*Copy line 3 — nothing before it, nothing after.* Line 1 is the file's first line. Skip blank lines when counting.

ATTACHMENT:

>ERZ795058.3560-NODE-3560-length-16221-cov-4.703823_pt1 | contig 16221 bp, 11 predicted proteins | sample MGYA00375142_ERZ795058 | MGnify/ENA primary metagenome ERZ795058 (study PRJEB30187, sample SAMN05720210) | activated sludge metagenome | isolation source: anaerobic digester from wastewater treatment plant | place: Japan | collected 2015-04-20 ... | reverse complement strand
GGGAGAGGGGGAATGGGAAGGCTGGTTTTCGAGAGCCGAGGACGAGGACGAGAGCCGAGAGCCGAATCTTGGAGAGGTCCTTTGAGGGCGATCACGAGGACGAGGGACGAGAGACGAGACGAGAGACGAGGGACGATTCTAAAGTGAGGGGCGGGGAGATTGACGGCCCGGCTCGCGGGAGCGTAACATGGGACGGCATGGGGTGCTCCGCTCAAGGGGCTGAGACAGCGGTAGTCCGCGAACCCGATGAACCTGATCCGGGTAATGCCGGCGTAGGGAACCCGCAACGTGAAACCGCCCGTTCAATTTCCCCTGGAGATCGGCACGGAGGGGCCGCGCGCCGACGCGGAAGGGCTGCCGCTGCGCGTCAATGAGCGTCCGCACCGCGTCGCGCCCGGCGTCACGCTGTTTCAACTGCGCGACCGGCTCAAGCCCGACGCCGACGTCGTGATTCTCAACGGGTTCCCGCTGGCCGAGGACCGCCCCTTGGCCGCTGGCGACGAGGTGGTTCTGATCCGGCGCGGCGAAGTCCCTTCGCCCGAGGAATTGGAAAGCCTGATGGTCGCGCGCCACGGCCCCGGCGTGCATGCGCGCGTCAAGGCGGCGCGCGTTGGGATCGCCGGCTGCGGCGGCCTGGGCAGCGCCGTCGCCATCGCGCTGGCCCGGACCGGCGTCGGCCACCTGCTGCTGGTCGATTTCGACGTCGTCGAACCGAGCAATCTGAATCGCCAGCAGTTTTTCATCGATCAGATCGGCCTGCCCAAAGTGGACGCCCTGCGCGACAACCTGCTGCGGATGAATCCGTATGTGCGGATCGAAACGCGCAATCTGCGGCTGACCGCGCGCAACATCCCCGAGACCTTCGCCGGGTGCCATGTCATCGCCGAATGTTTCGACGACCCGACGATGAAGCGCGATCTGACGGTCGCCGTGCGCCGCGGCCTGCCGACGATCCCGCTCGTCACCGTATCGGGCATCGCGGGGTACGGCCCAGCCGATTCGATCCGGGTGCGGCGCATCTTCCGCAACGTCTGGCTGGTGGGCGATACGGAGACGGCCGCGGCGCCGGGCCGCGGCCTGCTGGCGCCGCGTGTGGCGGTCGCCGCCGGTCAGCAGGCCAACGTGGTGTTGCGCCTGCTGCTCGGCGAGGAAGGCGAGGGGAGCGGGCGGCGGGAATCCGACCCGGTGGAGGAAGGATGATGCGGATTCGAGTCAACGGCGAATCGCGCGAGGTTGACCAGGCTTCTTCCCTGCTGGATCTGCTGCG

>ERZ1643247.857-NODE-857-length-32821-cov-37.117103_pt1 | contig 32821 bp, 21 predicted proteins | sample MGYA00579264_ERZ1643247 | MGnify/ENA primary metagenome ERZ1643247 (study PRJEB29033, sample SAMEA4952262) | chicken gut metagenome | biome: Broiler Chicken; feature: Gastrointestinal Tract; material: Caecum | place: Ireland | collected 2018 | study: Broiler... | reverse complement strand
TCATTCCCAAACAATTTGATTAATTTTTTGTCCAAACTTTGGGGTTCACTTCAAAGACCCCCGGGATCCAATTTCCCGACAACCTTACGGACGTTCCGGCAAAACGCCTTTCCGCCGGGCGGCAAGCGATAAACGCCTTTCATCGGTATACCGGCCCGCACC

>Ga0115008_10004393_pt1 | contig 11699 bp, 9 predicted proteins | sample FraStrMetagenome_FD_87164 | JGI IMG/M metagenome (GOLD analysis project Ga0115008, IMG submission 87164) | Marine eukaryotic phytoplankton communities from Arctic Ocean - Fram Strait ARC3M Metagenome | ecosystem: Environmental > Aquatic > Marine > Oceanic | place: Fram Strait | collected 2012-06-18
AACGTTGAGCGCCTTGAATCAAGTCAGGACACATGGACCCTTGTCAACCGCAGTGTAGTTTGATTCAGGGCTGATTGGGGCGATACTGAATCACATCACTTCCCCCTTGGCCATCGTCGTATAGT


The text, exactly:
>ERZ1643247.857-NODE-857-length-32821-cov-37.117103_pt1 | contig 32821 bp, 21 predicted proteins | sample MGYA00579264_ERZ1643247 | MGnify/ENA primary metagenome ERZ1643247 (study PRJEB29033, sample SAMEA4952262) | chicken gut metagenome | biome: Broiler Chicken; feature: Gastrointestinal Tract; material: Caecum | place: Ireland | collected 2018 | study: Broiler... | reverse complement strand